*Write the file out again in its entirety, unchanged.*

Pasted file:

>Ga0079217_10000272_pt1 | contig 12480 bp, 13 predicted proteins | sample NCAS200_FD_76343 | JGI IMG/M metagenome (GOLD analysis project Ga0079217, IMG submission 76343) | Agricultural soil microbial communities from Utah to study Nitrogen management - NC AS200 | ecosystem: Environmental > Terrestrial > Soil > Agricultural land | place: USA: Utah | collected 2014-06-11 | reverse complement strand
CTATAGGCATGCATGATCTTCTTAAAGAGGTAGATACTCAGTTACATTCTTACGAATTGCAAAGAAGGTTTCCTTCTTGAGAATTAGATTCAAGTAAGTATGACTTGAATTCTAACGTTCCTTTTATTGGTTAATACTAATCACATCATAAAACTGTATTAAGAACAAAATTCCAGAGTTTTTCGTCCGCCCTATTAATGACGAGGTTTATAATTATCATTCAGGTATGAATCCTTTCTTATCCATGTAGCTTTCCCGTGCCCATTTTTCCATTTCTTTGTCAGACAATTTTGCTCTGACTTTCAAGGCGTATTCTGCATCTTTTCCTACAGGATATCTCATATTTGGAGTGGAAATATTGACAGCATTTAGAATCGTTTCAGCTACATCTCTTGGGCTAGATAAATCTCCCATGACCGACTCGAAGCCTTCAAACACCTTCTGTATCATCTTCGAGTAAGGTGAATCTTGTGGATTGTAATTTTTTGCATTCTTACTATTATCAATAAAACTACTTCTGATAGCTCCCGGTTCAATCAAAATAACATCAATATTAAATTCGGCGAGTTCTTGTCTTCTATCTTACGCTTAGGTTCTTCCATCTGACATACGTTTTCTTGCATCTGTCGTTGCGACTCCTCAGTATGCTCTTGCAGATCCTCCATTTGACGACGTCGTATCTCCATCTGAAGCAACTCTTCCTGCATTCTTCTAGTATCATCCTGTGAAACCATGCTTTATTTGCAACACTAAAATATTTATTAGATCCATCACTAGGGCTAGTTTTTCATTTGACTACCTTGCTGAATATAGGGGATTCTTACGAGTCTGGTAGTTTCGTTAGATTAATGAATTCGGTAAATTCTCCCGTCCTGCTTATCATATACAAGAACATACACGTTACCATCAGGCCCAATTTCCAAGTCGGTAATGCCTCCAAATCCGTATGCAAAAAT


>Ga0079217_10000272_pt1 | contig 12480 bp, 13 predicted proteins | sample NCAS200_FD_76343 | JGI IMG/M metagenome (GOLD analysis project Ga0079217, IMG submission 76343) | Agricultural soil microbial communities from Utah to study Nitrogen management - NC AS200 | ecosystem: Environmental > Terrestrial > Soil > Agricultural land | place: USA: Utah | collected 2014-06-11 | reverse complement strand
CTATAGGCATGCATGATCTTCTTAAAGAGGTAGATACTCAGTTACATTCTTACGAATTGCAAAGAAGGTTTCCTTCTTGAGAATTAGATTCAAGTAAGTATGACTTGAATTCTAACGTTCCTTTTATTGGTTAATACTAATCACATCATAAAACTGTATTAAGAACAAAATTCCAGAGTTTTTCGTCCGCCCTATTAATGACGAGGTTTATAATTATCATTCAGGTATGAATCCTTTCTTATCCATGTAGCTTTCCCGTGCCCATTTTTCCATTTCTTTGTCAGACAATTTTGCTCTGACTTTCAAGGCGTATTCTGCATCTTTTCCTACAGGATATCTCATATTTGGAGTGGAAATATTGACAGCATTTAGAATCGTTTCAGCTACATCTCTTGGGCTAGATAAATCTCCCATGACCGACTCGAAGCCTTCAAACACCTTCTGTATCATCTTCGAGTAAGGTGAATCTTGTGGATTGTAATTTTTTGCATTCTTACTATTATCAATAAAACTACTTCTGATAGCTCCCGGTTCAATCAAAATAACATCAATATTAAATTCGGCGAGTTCTTGTCTTCTATCTTACGCTTAGGTTCTTCCATCTGACATACGTTTTCTTGCATCTGTCGTTGCGACTCCTCAGTATGCTCTTGCAGATCCTCCATTTGACGACGTCGTATCTCCATCTGAAGCAACTCTTCCTGCATTCTTCTAGTATCATCCTGTGAAACCATGCTTTATTTGCAACACTAAAATATTTATTAGATCCATCACTAGGGCTAGTTTTTCATTTGACTACCTTGCTGAATATAGGGGATTCTTACGAGTCTGGTAGTTTCGTTAGATTAATGAATTCGGTAAATTCTCCCGTCCTGCTTATCATATACAAGAACATACACGTTACCATCAGGCCCAATTTCCAAGTCGGTAATGCCTCCAAATCCGTATGCAAAAAT